“Security is better to err on the side of more caution.”

To bring that to its logical conclusion, close the airports….

“You may feel that your right is violated, but, really, don’t you want to feel more safe?”

Nope, not at the exclusion of my rights.

“than die by a terrorist attack because some people think it inconvenient them or it violate them?”

Here’s the thing, Sparky. My family is FILLED with veterans, a select few of which gave their lives under the notion that they were doing so to protect my rights and freedoms and way of American life. So, if I were to give up those freedoms, blindly listen to authority and not oppose it through any legal means available, then I would be doing a disservice to the service of the soldiers in my family, and all the rest that served as well.

Here’s the question: why do you not consider the deaths of American soldiers important enough to stick up for the rights they helped protect?

“Like I stated before in a response to a similar article, if 9/11 just happened yesterday, people won’t be complaining like they do now.”

Well, SOME people complained even right after 9/11, but that’s besides the point. Decisions made out of fear are bad decisions. It’s interesting you want us to proceed in the same manner as directly after one of the most horrific things the American public has ever had to collectively endure. Why would you want to do that? Seems kinda dumb….

“People’s memory is short, and they forget that it take the loss of some right to make security more effective.”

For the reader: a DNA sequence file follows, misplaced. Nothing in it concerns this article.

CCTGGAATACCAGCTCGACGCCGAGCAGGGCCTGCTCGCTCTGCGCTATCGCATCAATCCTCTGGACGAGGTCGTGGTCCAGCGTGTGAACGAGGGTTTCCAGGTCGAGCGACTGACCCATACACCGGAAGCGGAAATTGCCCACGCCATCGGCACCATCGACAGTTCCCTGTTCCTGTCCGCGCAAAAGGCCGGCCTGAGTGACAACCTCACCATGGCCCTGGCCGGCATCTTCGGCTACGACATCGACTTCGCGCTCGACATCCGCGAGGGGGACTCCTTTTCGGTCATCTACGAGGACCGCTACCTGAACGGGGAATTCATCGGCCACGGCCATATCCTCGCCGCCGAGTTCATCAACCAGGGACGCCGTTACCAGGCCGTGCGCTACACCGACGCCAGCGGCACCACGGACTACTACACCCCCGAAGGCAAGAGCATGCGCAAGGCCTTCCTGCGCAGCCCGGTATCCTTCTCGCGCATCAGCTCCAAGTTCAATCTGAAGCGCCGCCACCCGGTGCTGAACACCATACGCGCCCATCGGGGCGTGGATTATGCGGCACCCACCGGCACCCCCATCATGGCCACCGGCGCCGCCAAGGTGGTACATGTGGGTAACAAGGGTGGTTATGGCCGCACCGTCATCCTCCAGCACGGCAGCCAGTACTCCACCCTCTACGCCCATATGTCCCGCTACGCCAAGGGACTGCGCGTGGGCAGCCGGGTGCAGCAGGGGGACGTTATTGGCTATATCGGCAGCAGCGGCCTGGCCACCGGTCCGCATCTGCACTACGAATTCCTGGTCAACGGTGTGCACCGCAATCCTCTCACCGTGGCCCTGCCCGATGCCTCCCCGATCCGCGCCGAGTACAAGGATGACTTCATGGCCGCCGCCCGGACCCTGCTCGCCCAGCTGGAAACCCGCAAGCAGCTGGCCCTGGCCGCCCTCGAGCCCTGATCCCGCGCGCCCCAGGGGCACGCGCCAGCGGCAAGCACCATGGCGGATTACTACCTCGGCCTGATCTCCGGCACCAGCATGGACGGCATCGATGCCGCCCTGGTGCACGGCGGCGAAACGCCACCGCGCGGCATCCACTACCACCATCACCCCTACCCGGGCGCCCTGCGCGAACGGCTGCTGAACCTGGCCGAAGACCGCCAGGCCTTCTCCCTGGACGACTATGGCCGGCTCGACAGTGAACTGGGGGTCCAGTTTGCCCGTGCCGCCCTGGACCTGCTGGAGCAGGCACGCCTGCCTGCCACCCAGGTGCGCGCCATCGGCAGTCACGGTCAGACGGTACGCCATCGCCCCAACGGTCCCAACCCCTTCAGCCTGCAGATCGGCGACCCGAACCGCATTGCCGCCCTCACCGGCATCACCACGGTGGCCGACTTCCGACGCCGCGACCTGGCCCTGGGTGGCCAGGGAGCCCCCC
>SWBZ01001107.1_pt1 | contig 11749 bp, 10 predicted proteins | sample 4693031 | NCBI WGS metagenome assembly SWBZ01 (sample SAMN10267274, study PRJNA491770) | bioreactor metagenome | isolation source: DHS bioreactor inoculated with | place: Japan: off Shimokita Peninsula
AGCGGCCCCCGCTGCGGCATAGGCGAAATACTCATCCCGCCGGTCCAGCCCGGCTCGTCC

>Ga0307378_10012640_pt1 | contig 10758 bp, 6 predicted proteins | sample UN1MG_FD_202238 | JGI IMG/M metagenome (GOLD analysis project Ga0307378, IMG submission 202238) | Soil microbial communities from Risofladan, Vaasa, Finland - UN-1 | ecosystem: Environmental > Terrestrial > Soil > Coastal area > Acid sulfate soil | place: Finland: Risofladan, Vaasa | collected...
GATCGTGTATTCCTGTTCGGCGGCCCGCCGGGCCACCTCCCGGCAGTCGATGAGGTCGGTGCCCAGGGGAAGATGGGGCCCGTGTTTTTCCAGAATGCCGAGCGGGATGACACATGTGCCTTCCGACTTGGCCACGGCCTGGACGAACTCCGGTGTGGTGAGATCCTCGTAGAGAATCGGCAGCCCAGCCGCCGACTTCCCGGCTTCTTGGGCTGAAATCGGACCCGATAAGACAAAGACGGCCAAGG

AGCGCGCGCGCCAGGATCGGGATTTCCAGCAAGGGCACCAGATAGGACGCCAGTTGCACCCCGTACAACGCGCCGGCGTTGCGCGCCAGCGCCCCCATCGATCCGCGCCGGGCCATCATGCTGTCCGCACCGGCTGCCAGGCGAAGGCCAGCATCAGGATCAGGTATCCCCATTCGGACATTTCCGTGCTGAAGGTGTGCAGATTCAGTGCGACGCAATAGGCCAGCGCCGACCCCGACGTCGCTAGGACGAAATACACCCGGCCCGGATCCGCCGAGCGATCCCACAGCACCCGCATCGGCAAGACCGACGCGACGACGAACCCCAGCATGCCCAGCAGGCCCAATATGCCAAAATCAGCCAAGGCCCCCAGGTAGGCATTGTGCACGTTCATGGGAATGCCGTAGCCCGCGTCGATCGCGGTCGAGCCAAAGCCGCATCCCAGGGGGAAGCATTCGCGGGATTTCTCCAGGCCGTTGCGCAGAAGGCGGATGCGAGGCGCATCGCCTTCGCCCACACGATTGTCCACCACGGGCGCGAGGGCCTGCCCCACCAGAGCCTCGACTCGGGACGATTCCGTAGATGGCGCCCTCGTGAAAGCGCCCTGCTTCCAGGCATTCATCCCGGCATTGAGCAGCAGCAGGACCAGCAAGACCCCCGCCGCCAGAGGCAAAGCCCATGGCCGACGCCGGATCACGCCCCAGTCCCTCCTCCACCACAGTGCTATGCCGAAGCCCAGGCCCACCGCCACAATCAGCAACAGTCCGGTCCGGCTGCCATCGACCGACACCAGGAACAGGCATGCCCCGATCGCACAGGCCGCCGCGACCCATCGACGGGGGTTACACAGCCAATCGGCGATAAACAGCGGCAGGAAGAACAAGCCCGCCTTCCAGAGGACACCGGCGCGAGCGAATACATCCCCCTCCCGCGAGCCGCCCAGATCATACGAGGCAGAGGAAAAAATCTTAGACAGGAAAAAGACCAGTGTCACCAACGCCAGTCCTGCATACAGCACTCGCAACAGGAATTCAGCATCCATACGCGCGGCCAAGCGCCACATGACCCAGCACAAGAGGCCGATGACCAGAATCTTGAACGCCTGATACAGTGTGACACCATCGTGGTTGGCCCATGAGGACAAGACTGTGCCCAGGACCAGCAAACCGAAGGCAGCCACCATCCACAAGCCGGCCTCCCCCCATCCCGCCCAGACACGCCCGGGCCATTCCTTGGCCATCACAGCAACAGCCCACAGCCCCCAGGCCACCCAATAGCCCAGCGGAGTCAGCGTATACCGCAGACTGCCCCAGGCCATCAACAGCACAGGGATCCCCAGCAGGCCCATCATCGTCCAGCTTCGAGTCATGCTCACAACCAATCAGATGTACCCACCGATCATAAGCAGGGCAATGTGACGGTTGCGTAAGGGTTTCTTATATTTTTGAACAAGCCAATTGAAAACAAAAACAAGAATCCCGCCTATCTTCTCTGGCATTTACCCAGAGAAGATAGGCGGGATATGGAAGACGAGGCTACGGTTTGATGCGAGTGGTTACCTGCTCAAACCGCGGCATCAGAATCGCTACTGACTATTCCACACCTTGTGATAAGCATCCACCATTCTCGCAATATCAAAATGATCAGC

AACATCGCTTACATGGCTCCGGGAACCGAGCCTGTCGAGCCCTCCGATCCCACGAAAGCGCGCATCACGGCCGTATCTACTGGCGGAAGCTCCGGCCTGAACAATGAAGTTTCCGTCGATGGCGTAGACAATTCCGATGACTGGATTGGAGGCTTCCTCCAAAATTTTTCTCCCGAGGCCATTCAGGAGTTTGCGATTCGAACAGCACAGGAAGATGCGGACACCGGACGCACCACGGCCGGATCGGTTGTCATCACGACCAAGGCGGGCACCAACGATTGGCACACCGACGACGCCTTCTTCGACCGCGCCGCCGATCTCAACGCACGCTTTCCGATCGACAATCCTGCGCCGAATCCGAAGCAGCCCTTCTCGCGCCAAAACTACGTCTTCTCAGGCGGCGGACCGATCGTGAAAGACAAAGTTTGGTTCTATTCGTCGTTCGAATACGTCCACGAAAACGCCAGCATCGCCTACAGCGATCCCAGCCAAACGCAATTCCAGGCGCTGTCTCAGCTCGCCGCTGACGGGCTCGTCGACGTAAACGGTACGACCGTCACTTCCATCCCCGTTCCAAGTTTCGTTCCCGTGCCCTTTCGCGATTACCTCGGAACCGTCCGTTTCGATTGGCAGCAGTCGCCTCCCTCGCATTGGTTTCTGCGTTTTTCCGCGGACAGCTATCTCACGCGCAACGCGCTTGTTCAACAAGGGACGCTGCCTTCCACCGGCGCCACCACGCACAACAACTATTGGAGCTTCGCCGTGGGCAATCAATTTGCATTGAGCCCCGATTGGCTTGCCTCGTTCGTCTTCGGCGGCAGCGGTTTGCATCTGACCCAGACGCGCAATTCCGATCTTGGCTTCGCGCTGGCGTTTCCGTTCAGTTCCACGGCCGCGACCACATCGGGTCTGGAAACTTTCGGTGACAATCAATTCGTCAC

No, it damn well does NOT. You can have effective security w/o taking away constitutional rights. What you CAN’T do is sell million dollar scanning equipment that is so useless that I’m surprised it wasn’t made by Dell….

teka (profile) says:

Re: Proof?

really?

you are going to trot out those arguments, again?

“it take the lose of some right to make security more effective”

This is a terrifying and monstrously foolish statement.

People wouldn’t be complaining is 9/11 had been yesterday? of course not. When people are scared and shocked they might agree to anything. Thankfully we have few documents.. Constitutions, Bill of Rights, etc, that are supposed to be above and beyond such knee-jerk corruption

And now we have government agencies and agents, claiming that questioning them is unpatriotic, no matter what they do to shred those foundations of our country. Violating their oaths in the name of power and worse, through gross incompetence.

it gets said, but it seems you do not listen.

“They who can give up essential liberty to obtain a little temporary safety, deserve neither liberty nor safety.”
or in another way

“Those who would give up Essential Liberty to purchase a little Temporary Safety, deserve neither Liberty nor Safety”

you are eagerly letting someone strip away your rights, by law and by custom, because they are claiming it is in your interest.

Anonymous Coward says:

Re: Proof?

A thousand bombers don’t intimidate me, if I’m to die I want to die with my dignity not being sexually assault in the name of my country for which I would give my life.